With the holiday season upon us I am excited to share this fun project I created with Helmar products. A holiday wreath. I love putting my Christmas wreath up each year after making it and making one that can last year to year with some paper, a yard sale wreath and some of Helmar’s wonderful Adhesive seems so perfect,,,,,,but do you ever wonder why we put wreaths up during the holidays?
The term "Wreath", curiously enough, is linked to our word "Wrist", with both terms forming a continuous physical circular shape. It also came from Middle English's "wrethe", meaning a twisted band or ring of leaves or flowers in a garland.
Wreaths have been used symbolically for centuries. The circle or ring shape is symbolic of eternity or eternal life, because the shape has no beginning or end. Back in ancient Rome, this symbol became so powerful that people used decorative wreaths as a sign of victory. Some believe that this is where the hanging of wreaths on doors came from.
Putting plants into the symbolic circular shape symbolizes the strength of life overcoming the forces of winter. Wreaths and other decorations during long winters often consisted of whatever natural materials looked attractive at this bleak time of year. People used candles, fires, evergreens, hollies, berries, and forced blossoms to hold on to the promise of spring.
A Brief History of Holly and the Christmas Wreath
The ancient Druids are the first society in known history to have worn sprigs of holly and mistletoe. These priests of yesteryear believed that holly, with its glossy, shiny prickly leaves of green adorned with red berries, remained green all year due to their magical properties. The Druids considered Holly sacred. Many speculate the holly berries have given us our green and red colors of Christmas.
Holly and Berries, often used to make Christmas Wreaths
Combining the symbolism of the wreath with the believed magical powers of Holly, the Romans exchanged Holly Wreaths as gifts. Once Christianity took hold in Rome, Holly Wreaths became Christmas Wreaths as part of popular holiday decorations, but mistletoe was considered "pagan" because of its mystic properties. In fact, in 575 A.D., a German Catholic Bishop forbade all Christmas greens and condemned them as "dangerous and heathen". Churches did not see their likeness again for centuries.
In the 16th century, the word "Holly" appeared in writing for the first time, used by Shakespeare. By the 17th century, holly had become a grander part of Christmas celebrations, the Christmas Wreath, and holiday decorations once again. The shape of the wreath symbolized the crown of thorns put atop the head of Jesus Christ, as well as the resurrection and eternal life. Holly and Christmas Wreaths came to stand for peace, joy, and contentment.
To add color to Christmas Wreaths, colonists used pomegranates and other colorful fruits. Pomegranates, in particular, indicated wealth. Other items used to decorate Christmas Wreaths include seashells from nearby beaches, pinecones, and imported items. The colonists celebrated the Christmas season for 12 consecutive days (this is where we get the "12 Days of Christmas"). At the end of the 12th day, on January 5th, the homeowners took down their Christmas Wreaths and other holiday decorations. They removed the fruit and added them to the holiday feast, enjoying the bounty of summer in the heart of winter.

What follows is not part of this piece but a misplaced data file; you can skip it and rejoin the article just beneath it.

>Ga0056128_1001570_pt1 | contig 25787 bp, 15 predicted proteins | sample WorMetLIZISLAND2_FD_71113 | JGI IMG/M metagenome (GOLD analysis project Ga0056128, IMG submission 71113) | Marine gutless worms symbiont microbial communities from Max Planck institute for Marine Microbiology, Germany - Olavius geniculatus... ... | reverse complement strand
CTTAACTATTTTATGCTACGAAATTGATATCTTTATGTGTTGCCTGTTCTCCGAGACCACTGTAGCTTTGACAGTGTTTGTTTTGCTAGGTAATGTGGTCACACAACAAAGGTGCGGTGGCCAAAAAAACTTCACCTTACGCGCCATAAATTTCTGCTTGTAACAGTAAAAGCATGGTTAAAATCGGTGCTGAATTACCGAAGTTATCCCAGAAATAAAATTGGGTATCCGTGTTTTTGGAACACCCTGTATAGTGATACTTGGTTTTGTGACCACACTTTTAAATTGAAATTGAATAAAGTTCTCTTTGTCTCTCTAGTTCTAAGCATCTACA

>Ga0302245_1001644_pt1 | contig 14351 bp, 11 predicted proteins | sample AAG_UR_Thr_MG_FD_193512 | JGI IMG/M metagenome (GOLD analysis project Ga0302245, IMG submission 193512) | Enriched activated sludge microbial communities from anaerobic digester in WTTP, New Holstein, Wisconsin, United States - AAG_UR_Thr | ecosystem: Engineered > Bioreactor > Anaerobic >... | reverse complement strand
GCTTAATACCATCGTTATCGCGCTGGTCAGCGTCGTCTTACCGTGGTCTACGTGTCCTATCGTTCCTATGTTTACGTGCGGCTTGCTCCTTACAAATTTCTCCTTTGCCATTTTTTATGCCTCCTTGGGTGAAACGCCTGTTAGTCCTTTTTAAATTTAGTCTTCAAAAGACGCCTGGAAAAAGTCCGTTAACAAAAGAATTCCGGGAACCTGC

I love learning the history of things we just take for granted and to find their origins. I puts a smile on my face to know how long that wreaths have been used as a decoration during this festive season of giving.
I started by cutting out using the Spellbinders Paper Arts Grand Calibur pile of Rose and Carnation Creations die flowers and leaves by Donna Salazar for Spellbinders.
I “fluffed” a wreath that I bought at a yard sale for .25.
I inked the flowers with Clearsnap Mixed Media Inx in Leather. For to make the leaves a pretty shade of antique green I used Clearsnap Moss Green ColorBox ink and the edges with Clearsnap Mixed Media Inx in Leather.
I brushed on Helmar Gemstone Glue and sprinkle Clearsnap’s Fairy Dust Glitter on the branches giving a frosted effect.
I sprayed the backs of the flowers with Clearsnap Smooch Spritz by Donna Salazar.
I adhered the layered flowers with Helmar Zapdots and a jingle bell in the center of each using Helmar Gemstone Glue.
I attached the flowers to the Wreath with Helmar’s 450 Quick Dry.
And did the same to the inked die cut leaves.
I think it would be the perfect hostess gift for Thanksgiving that could be used though out the Christmas season.
Product Supply List
Spellinder’s Paper Arts: Grand Calibur and the Rose and Carnations Creations Dies
Antiquities Paper by Donna Salazar for GCD Studios Clearsnap Fairy Du st Glitter, Mixed Media Inx and Smooch Spritz by Donna Salazar
With the upcoming holiday next week may I wish you a very Happy Thanksgiving! I can not wait to share my next project but until then…..BE CREATIVE!
"Christmas is not as much about opening our presents as opening our hearts." - Janice Maeditere